Insurance News

Data Explosion Expands Breach Exposure, But Insurers More Open To Handling Risk

Posted on: July 24, 2009

The problem with securing data and insuring its safety is that there is simply so much more stored electronically these days that opportunities for outside hackers or insiders to steal valuable, confidential information off a company?s computer systems are growing exponentially, according to those in the insurance industry who make it their business to cover this expanding exposure.

Indeed, ?you can take out more data in a thumb drive now than people could take out in a super-computer 10 years ago,? according to Kevin Kalinich, co-national managing director for Professional Risk Solutions at Aon.

The risk of a data breach is very real for companies large and small across almost any industry, noted Mr. Kalinich. He cited a report from the University of California, Berkeley, that more data has been aggregated and stored in the last three years than in the entire history of mankind.

He also noted that between 75 and 85 percent of Fortune 2000 companies have suffered a ?material data breach,? meaning there is a growing market for those selling insurance coverage for liability and repair costs, as well as loss control services.

Companies that take an ?it won?t happen to me? approach to securing data need only look at news headlines to see that organizations are often hit by breaches, and as more data is being stored electronically, the potential for, and impact of possible breaches increase.

Princeton, N.J.-based credit and debit processing company Heartland Payment Systems reported that it had been compromised in 2008 in a breach that involved up to 100 million records, which would be tops for number of records accessed in a breach.

The Heartland incident would displace the 2007 breach of TJX, in which over 45.6 million credit and debit card numbers were stolen. The TJX breach, in turn, took the record set by a breach of CardSystems Solutions in 2005.

Breaches can occur at companies outside the sectors typically considered risky.

Indeed, while companies such as retailers and banks are typically thought of as holding personal information susceptible to theft, something as simple as applying for college involves the university obtaining sensitive financial and health information, noted Kim Quarles, senior vice president of the E&O and eRisk product team at Willis Executive Risks Practice.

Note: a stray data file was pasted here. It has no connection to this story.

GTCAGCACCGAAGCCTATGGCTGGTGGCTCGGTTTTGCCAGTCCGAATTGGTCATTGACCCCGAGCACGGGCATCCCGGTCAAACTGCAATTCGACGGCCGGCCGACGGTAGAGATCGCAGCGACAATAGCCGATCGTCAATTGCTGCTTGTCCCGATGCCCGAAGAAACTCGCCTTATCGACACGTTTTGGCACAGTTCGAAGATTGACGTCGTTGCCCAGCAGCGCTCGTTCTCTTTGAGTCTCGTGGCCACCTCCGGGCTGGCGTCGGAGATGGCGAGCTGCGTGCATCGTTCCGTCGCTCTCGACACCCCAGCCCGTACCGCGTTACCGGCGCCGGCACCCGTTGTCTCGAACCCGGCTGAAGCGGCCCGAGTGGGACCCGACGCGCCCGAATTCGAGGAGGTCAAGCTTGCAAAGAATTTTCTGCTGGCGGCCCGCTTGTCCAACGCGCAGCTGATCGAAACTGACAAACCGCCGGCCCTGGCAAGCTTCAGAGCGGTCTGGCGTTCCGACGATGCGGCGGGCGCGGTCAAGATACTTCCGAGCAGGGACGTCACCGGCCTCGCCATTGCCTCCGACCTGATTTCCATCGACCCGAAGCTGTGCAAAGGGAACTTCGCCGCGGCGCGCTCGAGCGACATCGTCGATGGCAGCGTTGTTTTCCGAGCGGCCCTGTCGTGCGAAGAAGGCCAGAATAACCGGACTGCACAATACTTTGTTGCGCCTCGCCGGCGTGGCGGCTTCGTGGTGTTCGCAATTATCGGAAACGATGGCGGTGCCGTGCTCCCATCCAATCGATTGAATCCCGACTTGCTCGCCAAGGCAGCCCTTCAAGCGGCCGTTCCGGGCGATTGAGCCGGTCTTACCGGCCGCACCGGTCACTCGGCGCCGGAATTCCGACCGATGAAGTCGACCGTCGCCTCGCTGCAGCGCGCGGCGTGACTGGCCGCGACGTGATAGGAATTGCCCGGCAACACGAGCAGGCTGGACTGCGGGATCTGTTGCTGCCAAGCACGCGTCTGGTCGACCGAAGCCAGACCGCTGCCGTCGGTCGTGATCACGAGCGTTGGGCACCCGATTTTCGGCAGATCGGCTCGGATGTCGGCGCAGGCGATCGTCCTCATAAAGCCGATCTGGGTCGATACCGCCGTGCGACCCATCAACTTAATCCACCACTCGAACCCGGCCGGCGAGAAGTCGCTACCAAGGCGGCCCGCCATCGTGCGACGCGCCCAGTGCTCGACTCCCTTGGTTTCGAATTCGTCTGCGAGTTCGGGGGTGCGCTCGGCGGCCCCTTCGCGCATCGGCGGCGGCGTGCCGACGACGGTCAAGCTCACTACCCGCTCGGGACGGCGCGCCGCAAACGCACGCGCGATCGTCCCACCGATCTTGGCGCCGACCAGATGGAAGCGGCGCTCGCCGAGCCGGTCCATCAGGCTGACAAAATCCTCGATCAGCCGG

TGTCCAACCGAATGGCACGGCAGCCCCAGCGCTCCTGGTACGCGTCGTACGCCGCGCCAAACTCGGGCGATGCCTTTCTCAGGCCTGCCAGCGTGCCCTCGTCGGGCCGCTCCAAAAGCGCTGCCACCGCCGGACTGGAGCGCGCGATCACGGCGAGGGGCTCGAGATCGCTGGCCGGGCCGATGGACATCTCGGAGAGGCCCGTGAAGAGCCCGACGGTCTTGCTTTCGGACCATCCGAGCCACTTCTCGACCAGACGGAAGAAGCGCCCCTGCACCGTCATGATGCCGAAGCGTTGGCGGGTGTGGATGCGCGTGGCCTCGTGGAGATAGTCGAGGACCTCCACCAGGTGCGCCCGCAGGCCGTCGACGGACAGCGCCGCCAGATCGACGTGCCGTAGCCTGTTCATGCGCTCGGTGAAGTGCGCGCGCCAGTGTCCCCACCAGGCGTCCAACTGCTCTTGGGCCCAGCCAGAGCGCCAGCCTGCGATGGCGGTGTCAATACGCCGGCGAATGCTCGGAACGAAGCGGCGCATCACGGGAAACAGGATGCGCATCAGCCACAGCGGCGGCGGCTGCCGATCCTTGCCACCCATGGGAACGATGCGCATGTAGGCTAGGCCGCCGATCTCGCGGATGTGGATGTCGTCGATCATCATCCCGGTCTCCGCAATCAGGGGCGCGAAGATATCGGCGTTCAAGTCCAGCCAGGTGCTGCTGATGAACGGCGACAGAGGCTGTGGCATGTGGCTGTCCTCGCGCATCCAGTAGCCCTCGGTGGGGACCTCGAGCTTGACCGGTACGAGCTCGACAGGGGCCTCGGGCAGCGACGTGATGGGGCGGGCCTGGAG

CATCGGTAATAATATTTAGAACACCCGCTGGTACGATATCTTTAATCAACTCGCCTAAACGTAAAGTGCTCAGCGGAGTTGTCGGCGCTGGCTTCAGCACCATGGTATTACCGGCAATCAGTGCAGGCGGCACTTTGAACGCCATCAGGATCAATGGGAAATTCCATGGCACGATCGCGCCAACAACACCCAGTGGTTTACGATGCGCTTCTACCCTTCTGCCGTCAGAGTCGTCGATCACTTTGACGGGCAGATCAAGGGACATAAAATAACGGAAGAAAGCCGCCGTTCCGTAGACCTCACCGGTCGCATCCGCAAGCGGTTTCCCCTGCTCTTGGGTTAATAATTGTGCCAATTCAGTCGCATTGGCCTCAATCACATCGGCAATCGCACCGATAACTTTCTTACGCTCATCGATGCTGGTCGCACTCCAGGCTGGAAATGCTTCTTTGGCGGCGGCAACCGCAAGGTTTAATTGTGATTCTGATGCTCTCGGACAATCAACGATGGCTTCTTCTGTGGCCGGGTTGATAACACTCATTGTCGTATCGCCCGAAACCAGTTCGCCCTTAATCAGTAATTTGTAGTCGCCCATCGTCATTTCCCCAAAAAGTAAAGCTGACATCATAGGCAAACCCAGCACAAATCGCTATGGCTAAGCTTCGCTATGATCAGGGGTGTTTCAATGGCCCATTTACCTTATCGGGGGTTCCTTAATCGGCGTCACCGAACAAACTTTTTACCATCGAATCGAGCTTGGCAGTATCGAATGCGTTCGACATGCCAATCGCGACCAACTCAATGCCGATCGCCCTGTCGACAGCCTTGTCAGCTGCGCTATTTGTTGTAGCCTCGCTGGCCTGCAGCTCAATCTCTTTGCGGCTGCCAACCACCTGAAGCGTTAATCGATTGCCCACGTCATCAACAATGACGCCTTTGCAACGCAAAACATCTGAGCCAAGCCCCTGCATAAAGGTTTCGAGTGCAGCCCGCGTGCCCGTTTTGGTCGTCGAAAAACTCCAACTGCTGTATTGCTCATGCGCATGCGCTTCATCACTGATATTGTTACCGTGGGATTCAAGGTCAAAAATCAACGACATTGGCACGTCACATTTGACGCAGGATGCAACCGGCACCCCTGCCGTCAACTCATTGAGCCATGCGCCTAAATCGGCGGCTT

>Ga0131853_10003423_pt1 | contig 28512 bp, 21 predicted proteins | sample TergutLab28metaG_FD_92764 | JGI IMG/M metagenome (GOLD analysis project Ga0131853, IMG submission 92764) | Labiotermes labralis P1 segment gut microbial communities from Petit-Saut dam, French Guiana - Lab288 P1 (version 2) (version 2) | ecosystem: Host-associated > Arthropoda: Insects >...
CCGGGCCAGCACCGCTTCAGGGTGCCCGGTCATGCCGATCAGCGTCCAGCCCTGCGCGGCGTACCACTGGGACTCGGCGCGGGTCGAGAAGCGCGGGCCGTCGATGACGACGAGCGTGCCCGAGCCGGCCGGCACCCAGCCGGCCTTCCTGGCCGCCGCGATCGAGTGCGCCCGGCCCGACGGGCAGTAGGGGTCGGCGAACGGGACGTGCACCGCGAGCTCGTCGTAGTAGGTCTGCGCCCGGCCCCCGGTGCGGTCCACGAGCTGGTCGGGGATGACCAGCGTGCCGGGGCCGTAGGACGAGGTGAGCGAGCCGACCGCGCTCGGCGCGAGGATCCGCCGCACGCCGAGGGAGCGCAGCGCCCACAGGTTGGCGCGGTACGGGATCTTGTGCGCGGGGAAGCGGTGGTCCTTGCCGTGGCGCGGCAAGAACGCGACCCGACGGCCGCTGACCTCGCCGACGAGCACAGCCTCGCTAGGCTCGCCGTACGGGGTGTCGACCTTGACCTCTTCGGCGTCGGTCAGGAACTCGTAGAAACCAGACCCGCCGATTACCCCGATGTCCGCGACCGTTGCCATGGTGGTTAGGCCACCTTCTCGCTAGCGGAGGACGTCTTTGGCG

Law firms, accounting firms, real estate companies and, of course, insurance companies hold data that could be valuable to thieves, warned Ms. Quarles, speaking at an April meeting of the Association of Professional Insurance Women.

For the insurance industry, the risk of a data breach has gone from an intentional exclusion on general liability policies to an exposure that is better understood and for which broad coverage can be acquired at reasonable prices, market sources say.

Originally, the industry was taken off guard when data breach losses were filed with general liability carriers, which led to the denial and exclusion of claims, according to Jim Whetstone, senior vice president at specialty insurer Hiscox.

?But as typical,? he added, insurers ?developed new products to fill gaps.?

Meanwhile, insurer understanding of the risk has increased considerably over time, said Mr. Whetstone, explaining that underwriters have learned how claims are brought, the importance of taking action in the first 48 hours after a breach, how hackers get into systems, as well as who gets involved from a claims-filing and legal standpoint.

Mr. Kalinich noted that an issue for insurers was to understand how to underwrite the risk. With a standard property insurance exposure, such as fire, an insurer will have decades of data and will realize that damages can be reduced by a certain percentage though certain loss measures, such as having a sprinkler system.